St. Miltiades

‘The definitive revelation of God in Jesus Christ makes every recourse to violence in God’s name ultimately impossible.’ -Pope Francis

St. Miltiades served as  pope from July 2, 311, to January 10, 314. Shortly after he became pope, the Church’s persecution under the Roman emperors ended with an edict of toleration and the ascension of a new Christian emperor, Constantine I. Properties that had been taken from the Church were returned, and Constantine gave Pope Miltiades the Lateran Palace as his residence.


Constantine I’s influence upon the Church was far-reaching. Not only did he decree that Christianity was the primary religion of his Holy Roman Empire, he also influenced the Church’s views on the military and war.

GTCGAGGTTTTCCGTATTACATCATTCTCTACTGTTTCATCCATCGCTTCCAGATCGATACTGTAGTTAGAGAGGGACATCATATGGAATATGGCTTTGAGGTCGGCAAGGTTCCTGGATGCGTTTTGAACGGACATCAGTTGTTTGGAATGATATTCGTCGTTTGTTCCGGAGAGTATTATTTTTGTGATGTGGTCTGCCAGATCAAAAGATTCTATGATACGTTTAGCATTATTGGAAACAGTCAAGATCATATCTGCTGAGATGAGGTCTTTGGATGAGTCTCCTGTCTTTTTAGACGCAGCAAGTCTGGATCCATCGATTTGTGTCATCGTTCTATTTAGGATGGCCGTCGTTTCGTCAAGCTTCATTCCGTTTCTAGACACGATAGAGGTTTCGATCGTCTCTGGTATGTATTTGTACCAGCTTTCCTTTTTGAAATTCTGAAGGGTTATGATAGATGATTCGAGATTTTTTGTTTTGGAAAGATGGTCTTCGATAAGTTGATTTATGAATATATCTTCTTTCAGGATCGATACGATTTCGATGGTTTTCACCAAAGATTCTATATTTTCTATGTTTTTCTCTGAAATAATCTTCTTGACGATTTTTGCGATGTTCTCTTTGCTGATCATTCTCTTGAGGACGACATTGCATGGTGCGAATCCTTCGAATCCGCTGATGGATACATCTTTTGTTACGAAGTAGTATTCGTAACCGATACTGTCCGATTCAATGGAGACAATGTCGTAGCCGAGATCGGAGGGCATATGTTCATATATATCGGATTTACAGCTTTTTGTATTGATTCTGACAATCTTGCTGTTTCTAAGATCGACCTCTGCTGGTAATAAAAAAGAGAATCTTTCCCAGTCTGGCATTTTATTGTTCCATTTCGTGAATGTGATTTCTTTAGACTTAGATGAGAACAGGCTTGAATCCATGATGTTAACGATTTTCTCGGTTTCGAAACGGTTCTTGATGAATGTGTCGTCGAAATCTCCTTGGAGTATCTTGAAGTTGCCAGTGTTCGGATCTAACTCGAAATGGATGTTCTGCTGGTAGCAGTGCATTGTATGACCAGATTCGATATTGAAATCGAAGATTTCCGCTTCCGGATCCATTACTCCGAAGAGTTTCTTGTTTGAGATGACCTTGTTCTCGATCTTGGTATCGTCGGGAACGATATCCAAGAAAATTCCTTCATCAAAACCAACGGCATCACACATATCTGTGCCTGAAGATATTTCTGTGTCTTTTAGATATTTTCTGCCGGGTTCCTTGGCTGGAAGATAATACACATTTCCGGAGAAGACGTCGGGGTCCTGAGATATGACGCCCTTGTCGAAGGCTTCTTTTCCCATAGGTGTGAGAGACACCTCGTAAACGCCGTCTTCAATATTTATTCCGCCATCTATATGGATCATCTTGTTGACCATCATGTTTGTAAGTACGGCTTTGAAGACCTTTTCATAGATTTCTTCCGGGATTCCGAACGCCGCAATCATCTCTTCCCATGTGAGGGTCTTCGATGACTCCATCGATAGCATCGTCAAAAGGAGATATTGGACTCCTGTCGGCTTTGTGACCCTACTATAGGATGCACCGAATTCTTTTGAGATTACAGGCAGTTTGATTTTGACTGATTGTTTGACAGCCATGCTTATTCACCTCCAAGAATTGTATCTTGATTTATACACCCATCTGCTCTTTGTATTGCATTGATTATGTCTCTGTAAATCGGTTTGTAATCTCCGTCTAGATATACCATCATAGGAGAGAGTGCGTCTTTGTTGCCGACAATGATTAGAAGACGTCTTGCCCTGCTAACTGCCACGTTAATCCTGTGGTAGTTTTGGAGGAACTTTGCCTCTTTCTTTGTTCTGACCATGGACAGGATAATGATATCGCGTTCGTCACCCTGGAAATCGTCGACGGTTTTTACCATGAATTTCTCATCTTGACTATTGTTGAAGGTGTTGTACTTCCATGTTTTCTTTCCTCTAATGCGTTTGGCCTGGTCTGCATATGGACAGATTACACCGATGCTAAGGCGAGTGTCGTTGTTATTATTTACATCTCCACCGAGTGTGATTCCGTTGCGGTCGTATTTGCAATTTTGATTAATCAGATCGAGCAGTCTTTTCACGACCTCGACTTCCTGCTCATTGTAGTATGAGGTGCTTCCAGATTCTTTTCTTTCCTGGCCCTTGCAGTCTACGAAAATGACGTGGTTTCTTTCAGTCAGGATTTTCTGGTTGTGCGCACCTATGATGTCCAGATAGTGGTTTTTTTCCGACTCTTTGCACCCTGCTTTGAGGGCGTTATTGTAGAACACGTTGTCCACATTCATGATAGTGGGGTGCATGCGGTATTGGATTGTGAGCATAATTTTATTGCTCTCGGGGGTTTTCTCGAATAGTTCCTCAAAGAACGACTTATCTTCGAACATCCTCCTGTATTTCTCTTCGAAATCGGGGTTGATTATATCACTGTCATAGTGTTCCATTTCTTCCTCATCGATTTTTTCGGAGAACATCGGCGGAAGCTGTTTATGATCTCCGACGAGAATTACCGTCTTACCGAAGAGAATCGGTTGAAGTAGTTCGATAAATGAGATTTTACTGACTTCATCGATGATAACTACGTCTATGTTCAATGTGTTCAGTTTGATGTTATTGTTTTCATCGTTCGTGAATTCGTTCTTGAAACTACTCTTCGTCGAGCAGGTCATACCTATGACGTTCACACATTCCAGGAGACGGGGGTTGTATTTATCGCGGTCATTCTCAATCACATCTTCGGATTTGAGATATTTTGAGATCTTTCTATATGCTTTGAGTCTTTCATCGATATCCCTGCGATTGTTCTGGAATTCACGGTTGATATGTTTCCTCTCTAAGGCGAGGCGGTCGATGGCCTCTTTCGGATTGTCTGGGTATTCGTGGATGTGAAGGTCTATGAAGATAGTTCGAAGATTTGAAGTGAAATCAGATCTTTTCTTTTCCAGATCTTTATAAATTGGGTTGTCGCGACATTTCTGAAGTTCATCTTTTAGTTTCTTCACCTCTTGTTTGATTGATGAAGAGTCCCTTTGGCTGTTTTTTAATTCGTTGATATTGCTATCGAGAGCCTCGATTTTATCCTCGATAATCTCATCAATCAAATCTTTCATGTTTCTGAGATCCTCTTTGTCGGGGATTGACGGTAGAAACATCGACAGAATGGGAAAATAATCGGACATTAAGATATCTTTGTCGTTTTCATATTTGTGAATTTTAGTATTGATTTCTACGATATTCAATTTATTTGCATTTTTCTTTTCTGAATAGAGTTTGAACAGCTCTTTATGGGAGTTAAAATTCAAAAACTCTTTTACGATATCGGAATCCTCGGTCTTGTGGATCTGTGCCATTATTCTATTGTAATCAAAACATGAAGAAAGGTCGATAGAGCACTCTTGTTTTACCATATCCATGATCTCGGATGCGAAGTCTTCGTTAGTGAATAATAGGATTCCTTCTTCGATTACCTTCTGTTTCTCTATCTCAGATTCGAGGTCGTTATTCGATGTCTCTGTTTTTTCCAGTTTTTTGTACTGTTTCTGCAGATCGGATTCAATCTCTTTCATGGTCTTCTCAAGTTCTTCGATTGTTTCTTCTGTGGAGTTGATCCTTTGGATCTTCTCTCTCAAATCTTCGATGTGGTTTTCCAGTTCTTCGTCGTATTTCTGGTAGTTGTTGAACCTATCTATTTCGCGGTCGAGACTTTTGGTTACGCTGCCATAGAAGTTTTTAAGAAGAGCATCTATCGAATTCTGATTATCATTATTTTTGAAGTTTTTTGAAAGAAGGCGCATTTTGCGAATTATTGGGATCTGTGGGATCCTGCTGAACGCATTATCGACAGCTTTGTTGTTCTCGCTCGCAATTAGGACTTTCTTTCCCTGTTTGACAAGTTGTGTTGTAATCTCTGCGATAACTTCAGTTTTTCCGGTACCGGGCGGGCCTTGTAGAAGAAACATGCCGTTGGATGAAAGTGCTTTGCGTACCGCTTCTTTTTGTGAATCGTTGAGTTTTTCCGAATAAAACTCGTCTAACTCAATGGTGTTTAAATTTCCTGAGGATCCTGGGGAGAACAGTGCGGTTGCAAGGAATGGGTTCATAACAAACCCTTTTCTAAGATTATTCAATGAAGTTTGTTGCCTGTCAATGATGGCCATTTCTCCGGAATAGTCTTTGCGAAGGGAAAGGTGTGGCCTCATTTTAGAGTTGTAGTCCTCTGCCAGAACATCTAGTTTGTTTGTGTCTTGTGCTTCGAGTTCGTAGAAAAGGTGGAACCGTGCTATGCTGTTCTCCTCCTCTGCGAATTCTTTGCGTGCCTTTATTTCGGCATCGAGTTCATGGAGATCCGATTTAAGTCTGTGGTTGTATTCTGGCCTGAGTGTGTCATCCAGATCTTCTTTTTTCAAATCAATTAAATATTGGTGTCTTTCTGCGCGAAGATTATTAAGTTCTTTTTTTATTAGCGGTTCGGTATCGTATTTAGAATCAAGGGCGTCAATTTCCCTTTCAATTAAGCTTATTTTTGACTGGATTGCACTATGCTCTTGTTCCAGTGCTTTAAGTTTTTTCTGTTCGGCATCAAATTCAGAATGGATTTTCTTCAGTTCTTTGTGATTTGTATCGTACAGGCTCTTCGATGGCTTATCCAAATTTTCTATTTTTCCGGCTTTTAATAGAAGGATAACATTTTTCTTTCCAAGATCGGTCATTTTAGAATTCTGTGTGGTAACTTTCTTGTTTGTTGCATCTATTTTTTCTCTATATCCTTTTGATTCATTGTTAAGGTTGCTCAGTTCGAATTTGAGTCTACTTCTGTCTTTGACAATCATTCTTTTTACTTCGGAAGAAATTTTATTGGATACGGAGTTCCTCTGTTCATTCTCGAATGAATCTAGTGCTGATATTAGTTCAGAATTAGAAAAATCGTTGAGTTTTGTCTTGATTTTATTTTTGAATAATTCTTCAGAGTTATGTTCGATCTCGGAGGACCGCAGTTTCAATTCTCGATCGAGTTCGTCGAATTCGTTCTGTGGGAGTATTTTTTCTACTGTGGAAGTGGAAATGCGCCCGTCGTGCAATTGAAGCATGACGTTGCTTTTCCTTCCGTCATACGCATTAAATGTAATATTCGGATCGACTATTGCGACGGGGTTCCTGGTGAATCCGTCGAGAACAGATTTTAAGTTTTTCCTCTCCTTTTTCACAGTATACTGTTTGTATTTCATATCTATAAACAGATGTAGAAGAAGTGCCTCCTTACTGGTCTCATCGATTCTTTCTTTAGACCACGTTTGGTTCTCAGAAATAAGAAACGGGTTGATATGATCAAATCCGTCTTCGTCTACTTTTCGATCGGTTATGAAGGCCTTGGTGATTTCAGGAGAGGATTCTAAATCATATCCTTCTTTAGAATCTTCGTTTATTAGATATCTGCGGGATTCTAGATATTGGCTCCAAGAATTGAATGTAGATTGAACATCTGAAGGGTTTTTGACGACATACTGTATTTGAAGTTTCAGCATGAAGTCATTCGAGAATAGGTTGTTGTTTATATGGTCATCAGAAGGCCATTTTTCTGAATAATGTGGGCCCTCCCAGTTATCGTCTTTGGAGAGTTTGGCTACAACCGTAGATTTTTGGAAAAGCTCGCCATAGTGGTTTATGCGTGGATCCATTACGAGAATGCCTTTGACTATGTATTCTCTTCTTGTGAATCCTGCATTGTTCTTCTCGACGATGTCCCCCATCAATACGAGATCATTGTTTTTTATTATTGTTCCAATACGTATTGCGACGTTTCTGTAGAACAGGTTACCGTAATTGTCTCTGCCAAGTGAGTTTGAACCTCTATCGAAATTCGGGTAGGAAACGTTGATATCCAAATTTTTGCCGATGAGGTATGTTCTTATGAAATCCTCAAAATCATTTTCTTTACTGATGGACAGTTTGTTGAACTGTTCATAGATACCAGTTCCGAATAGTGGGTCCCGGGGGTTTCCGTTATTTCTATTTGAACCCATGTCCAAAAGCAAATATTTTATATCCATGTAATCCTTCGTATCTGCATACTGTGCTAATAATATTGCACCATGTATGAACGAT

The early Church opposed military service. Few Christians served in the Roman army. But Constantine’s conversion to Christianity aligned the early Church with the Roman Empire. Soon military service was more favorably viewed by the Church.


Some scholars believe that Miltiades was one of three African men who have served as pope. The other two are Pope St. Victor I and Pope St. Gelasius.


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